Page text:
Law/Justice

Americans love a powerful Supreme Court, but it’s not good for us

By Samuel Goldman The Week

Americans love courts.

Despite the jokes about sending attorneys to the bottom of the sea, legal disputes and judicial decisions play an outsize role in the national imagination, as they have for centuries. In Democracy in America, Alexis de Tocqueville noted “[t]here is virtually no political question in the United States that does not sooner or later resolve itself into a judicial question.” Because Americans are disproportionately represented by lawyers acting under a Constitution written mostly by lawyers that provides endless fodder for legal wrangling, Tocqueville said, “the language of the judiciary becomes the vulgar language. Thus the legal spirit, born in law schools and courtrooms, gradually spreads beyond their walls. It infiltrates all of society, as it were, filtering down to the lowest ranks, with the result that in the end all the people acquire some of the habits and tastes of the magistrate.”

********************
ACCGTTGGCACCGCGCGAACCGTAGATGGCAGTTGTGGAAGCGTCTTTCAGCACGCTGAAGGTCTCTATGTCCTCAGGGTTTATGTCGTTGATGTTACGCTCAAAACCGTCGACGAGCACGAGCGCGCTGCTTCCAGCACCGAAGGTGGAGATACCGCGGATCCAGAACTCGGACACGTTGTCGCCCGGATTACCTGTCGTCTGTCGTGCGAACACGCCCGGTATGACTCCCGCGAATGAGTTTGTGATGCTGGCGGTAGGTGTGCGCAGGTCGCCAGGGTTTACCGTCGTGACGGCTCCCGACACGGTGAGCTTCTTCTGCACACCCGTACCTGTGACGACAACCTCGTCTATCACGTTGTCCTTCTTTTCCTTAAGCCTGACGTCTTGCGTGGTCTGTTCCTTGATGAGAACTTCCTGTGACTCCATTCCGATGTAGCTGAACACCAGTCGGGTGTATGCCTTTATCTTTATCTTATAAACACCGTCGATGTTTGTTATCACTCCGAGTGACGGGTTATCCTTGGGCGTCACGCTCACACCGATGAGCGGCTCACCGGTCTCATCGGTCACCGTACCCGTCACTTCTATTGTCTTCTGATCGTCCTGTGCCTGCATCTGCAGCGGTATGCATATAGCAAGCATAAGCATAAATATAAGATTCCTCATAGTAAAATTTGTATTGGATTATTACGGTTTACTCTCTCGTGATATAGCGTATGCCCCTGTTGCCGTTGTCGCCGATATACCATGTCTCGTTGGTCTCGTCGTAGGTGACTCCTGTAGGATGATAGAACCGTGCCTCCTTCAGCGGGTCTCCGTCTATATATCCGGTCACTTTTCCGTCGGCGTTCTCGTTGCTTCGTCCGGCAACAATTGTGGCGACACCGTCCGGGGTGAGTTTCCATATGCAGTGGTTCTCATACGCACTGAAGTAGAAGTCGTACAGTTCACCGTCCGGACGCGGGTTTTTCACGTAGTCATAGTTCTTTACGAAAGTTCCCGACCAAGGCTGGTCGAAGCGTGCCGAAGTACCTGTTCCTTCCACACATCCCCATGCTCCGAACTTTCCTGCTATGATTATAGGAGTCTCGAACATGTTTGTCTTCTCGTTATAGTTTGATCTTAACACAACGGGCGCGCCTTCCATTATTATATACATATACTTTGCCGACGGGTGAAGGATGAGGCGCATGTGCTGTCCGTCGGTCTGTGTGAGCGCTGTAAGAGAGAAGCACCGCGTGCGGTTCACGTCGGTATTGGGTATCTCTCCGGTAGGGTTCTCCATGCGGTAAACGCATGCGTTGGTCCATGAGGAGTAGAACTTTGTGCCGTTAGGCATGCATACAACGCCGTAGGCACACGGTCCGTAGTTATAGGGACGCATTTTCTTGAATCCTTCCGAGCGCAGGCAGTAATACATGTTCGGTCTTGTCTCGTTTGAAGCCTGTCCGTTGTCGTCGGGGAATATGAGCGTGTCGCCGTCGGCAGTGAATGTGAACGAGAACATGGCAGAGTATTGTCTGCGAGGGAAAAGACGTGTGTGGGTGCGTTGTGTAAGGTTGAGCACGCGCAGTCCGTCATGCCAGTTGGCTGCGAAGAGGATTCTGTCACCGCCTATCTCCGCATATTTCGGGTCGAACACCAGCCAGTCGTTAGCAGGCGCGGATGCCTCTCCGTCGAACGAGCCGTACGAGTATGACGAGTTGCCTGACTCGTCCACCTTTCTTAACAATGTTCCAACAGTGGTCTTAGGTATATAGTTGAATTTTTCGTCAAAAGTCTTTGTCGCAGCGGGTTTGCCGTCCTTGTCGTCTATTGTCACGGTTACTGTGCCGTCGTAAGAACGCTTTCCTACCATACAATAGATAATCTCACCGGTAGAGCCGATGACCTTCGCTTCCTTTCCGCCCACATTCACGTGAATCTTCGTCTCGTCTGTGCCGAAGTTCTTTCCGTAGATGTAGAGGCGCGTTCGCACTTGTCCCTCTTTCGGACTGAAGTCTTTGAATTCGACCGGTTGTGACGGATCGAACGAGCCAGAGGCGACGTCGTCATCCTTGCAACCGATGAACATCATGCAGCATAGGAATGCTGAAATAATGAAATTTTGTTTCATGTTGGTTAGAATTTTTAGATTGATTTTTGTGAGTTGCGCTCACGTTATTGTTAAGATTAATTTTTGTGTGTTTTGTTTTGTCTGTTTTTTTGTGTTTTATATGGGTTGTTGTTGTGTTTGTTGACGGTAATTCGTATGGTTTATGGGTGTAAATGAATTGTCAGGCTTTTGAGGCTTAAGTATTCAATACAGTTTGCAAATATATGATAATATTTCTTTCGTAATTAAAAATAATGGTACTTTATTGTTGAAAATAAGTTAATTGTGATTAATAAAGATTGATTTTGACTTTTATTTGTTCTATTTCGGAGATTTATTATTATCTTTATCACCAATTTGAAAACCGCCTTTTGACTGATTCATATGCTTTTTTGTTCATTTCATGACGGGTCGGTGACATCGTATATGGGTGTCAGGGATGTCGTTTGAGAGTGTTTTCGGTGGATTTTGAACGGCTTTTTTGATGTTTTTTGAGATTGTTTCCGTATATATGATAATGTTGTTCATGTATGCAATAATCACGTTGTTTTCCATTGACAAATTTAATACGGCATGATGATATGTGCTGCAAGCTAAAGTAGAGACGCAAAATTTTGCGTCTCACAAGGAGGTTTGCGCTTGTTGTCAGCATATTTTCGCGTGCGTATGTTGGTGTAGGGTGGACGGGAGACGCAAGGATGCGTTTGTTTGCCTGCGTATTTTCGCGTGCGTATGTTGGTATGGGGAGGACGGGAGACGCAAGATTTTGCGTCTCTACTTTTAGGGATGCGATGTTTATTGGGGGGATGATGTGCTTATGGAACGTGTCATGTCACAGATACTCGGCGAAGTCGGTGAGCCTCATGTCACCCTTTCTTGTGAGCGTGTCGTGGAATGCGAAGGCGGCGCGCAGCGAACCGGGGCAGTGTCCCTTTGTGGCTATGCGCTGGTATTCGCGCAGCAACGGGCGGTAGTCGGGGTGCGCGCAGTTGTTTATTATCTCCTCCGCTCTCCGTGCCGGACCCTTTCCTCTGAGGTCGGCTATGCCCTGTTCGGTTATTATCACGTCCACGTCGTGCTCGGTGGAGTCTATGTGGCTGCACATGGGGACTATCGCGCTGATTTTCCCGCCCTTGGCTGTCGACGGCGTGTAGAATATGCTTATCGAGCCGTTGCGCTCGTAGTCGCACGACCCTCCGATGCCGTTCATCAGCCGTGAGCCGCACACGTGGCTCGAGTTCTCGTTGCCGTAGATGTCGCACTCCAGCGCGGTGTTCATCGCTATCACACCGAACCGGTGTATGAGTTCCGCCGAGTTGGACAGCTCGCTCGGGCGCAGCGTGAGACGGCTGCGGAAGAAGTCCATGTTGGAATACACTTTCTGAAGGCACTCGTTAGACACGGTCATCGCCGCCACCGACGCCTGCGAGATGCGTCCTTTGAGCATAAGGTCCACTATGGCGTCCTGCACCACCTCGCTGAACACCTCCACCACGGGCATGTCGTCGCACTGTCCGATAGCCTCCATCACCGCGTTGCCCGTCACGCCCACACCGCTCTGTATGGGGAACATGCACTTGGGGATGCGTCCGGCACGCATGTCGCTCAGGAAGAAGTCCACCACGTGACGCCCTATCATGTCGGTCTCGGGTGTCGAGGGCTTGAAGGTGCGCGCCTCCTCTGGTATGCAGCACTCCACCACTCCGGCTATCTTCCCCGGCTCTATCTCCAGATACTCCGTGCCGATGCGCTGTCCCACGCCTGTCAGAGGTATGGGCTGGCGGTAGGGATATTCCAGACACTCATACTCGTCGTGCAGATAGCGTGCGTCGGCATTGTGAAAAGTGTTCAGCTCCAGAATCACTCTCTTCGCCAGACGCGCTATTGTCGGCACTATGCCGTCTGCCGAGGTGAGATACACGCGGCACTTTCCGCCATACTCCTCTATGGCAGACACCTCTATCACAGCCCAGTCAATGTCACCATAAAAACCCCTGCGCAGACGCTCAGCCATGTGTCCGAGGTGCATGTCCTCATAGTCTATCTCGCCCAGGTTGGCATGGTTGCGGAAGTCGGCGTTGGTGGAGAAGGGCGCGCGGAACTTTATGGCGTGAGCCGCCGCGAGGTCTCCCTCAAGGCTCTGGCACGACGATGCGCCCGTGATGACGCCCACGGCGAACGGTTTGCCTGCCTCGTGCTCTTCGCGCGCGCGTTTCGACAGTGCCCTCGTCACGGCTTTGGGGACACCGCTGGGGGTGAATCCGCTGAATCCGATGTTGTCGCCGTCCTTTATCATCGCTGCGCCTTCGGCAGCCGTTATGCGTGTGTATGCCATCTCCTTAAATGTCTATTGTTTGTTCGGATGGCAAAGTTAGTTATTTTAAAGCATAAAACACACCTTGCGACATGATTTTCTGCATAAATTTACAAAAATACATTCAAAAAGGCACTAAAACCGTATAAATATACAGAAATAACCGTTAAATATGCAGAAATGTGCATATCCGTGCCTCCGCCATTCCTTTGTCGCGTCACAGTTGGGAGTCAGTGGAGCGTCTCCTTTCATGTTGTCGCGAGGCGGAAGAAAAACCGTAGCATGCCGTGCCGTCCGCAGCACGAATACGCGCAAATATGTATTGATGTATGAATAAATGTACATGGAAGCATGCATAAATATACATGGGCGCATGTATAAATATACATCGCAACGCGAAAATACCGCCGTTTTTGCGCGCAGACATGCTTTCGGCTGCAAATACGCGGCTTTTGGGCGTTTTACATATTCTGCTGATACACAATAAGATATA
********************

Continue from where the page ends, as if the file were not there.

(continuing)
That was 1835. Imagine if Tocqueville’s contemporaries had the chance to watch The Good Wife or read The Pelican Brief.

This love affair with the judicial branch is why so few commentators have noticed the most bizarre feature of the abortion debate, which reached a new crescendo this week: the fact that it’s up to the courts in the first place.

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